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Non violent terrorism: False threat reports lead to tunnel closures and arrests of Egyptian Muslims in Baltimore and Holland

Hoax report of bombings raises questions if terrorists are testing response system or waiting until officials stop reacting
October 20, 2005

Maged M. Hussein (AP

A week after the bogus threat from Iraq,which disrupted daily life in NYC , shut down Penn Station and turned subway systems into several US cities into military checkpoint, a similiar threat shut down two major tunnels and a major interstate highway. The pyschological and economic effect is not lost on the terrorists and the possibility of false attack reports being as effective as a bomb in wreaking havoc with people's daily life is not lost on the terrorists and their supporters.

This newest incident of a false terrorist attack warnings and naming of potential perpetrators(some of whom were arrested for immigration violations), is a combination of personal vendetta and Pysops. According to the article the Egyptian who named people who were planning to bomb a Baltimore tunnel had been deported from the US and had been trying unsucessfully to get back in. He then named several people who he knew in Baltimore, out of anger that they had not helped him, and jealousy over a romantic involvement.

Digruntled Muslim community members named the officials of a a rival mosque in connection with immigration violations, and the reports launced the Lodi investigation which lead to the uncovering of an Al Qaeda terrorist enclave.

Several months ago an angry human smuggler decided to get revenge on some people by naming them as few months a Chinese terrorists, claiming he helped bring them in from Mexico. The newest terrorist threats, some of which could prove to be nothing more then a personal vendetta,also raises the question as to if this (or incidents like this) is a test of the emergency response system- or being used to wear down public and official alertness and preparedness to the point where a real threat will be ignored.,0,2843772,print.story?coll=ny-leadnationalnews-headlines

By Matthew Dolan
Sun reporter

October 20, 2005

Law enforcement officials and members of the local Egyptian community are raising new questions about an informant who prompted Maryland officials to close two Baltimore harbor tunnels and a major interstate, fearing a suspected terrorist attack.

A day after the tunnel closures, the FBI has been unable to corroborate the account of the informant - an Egyptian who once lived in the Baltimore area and is now being held in the Netherlands on immigration violations.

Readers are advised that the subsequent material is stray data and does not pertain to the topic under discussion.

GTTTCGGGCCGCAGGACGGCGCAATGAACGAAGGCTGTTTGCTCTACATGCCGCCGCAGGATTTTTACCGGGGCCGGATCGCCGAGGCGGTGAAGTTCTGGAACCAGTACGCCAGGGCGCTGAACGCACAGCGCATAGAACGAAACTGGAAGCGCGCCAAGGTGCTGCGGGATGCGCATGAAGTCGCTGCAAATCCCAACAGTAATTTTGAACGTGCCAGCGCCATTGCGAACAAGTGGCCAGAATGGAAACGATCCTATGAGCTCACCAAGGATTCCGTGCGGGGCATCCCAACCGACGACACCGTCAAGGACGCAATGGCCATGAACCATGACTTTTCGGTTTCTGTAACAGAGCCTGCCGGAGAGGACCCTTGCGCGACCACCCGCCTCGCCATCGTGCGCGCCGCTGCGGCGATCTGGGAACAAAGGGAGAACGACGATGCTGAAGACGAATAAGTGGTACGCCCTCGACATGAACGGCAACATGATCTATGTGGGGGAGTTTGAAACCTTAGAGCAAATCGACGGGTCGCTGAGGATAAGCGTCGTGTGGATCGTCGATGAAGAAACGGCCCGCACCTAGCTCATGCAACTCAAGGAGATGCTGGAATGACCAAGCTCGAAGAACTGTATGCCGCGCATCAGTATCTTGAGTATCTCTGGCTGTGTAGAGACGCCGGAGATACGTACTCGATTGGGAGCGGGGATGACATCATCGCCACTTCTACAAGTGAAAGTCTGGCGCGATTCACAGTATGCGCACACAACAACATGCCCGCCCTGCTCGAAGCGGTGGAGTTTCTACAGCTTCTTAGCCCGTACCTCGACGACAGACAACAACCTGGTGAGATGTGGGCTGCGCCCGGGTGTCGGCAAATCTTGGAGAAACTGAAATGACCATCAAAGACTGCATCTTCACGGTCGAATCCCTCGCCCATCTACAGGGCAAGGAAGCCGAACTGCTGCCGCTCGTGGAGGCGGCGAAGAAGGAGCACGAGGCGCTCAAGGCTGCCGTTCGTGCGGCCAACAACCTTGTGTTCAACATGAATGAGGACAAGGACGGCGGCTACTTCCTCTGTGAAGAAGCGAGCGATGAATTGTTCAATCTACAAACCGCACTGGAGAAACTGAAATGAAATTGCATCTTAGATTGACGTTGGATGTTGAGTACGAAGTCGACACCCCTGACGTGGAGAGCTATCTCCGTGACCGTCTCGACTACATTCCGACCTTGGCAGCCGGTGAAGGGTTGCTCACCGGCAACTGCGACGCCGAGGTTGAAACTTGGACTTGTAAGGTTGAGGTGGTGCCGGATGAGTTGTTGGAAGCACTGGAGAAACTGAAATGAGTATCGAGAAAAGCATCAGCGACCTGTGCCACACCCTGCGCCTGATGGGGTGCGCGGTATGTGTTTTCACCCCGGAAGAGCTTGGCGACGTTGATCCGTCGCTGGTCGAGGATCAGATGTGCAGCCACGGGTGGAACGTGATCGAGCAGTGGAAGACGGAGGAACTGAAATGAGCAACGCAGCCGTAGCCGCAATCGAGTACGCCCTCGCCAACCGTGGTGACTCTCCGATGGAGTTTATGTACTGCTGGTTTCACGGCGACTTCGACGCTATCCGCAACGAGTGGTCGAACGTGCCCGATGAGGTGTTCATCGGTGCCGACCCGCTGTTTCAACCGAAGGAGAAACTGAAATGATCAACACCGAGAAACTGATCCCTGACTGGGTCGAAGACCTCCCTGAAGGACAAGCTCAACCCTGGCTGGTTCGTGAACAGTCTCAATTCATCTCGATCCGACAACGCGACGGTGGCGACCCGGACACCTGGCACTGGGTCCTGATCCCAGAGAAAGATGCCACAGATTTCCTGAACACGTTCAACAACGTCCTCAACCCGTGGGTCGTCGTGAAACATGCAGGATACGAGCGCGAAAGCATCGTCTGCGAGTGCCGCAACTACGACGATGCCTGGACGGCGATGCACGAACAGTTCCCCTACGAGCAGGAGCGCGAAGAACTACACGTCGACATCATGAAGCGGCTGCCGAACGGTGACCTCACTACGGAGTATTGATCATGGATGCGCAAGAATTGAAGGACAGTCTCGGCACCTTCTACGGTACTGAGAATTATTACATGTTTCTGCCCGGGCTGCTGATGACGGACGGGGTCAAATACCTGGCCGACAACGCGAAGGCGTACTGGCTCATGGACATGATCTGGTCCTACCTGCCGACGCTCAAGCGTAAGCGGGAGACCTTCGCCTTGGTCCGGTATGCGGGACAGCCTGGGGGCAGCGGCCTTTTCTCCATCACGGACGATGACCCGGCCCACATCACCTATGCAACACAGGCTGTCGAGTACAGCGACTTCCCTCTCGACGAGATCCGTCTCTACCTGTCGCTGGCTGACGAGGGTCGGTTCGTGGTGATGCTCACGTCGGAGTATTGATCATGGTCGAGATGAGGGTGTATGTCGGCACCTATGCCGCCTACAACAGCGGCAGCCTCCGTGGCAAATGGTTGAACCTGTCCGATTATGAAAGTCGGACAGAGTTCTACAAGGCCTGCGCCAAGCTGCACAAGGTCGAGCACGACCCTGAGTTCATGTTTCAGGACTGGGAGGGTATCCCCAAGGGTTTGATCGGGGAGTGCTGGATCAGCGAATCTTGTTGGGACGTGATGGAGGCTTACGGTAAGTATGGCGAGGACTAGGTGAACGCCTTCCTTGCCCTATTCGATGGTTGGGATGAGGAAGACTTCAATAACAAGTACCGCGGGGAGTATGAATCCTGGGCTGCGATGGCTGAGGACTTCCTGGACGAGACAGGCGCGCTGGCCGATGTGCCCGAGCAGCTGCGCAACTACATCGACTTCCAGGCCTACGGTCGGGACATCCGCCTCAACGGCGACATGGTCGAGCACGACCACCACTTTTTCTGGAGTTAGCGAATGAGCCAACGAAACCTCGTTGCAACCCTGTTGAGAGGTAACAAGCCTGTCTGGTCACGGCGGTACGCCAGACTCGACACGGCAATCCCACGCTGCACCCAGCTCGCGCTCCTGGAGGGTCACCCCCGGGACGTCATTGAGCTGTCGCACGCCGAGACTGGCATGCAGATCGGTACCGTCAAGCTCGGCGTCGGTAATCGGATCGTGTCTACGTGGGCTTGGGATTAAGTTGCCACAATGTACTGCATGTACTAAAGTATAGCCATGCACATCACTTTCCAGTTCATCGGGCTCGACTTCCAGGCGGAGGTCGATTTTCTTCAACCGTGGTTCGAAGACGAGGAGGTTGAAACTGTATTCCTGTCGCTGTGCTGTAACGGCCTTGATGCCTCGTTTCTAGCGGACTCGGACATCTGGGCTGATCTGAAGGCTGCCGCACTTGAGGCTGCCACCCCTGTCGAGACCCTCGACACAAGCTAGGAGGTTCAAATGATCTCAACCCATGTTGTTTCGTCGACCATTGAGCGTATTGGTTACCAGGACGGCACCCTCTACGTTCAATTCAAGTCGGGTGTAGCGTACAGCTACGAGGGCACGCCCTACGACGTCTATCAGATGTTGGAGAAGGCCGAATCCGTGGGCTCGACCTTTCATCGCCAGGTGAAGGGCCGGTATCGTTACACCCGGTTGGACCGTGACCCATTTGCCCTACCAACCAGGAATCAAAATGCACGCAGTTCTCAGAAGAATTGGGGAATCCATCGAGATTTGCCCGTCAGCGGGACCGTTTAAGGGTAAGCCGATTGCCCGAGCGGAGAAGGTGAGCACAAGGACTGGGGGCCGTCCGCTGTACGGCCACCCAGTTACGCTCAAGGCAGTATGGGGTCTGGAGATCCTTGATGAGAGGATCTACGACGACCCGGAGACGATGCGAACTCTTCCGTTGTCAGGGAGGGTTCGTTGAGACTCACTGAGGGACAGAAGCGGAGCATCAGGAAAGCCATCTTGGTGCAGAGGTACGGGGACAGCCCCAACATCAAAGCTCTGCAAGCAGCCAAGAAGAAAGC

No criminal charges have been filed in the alleged plot to blow up one of Baltimore's harbor tunnels, the FBI confirmed yesterday.

"I think there is doubt, because nothing happened and nothing else has been developed to corroborate the account," said a federal law enforcement official familiar with the investigation.

The informant's motives remain murky. But in interviews yesterday, associates of the four men detained in the case said they believe they know the identity of the informant and that he had lied because his friends failed to get him back into the United States.

His information, which included names of people living and working in Baltimore, helped persuade Maryland Transportation Authority Police to close Interstate 95 Tuesday at the Fort McHenry Tunnel and Interstate 895 at the Harbor Tunnel. Authorities tied up traffic for hours as they searched cars and trucks for explosives while FBI and immigration agents scoured the region for the men named by the informant.

The tipster alleged that at least six Egyptians living in the Baltimore area were plotting to drive a bomb-laden vehicle into one of the tunnels and detonate the explosives. The explosives were to have been smuggled into port aboard a ship, according to the informant. Agents searched a Southeast Baltimore market and at least three pizza restaurants and detained four Middle Eastern men on immigration violations.

Suied Mohamad-Ahamad, 25, and Mohamed Ahmed Mohamady Ismail, 30, both Egyptians, were taken into custody at Safa's Pizza on Merritt Avenue in Dundalk.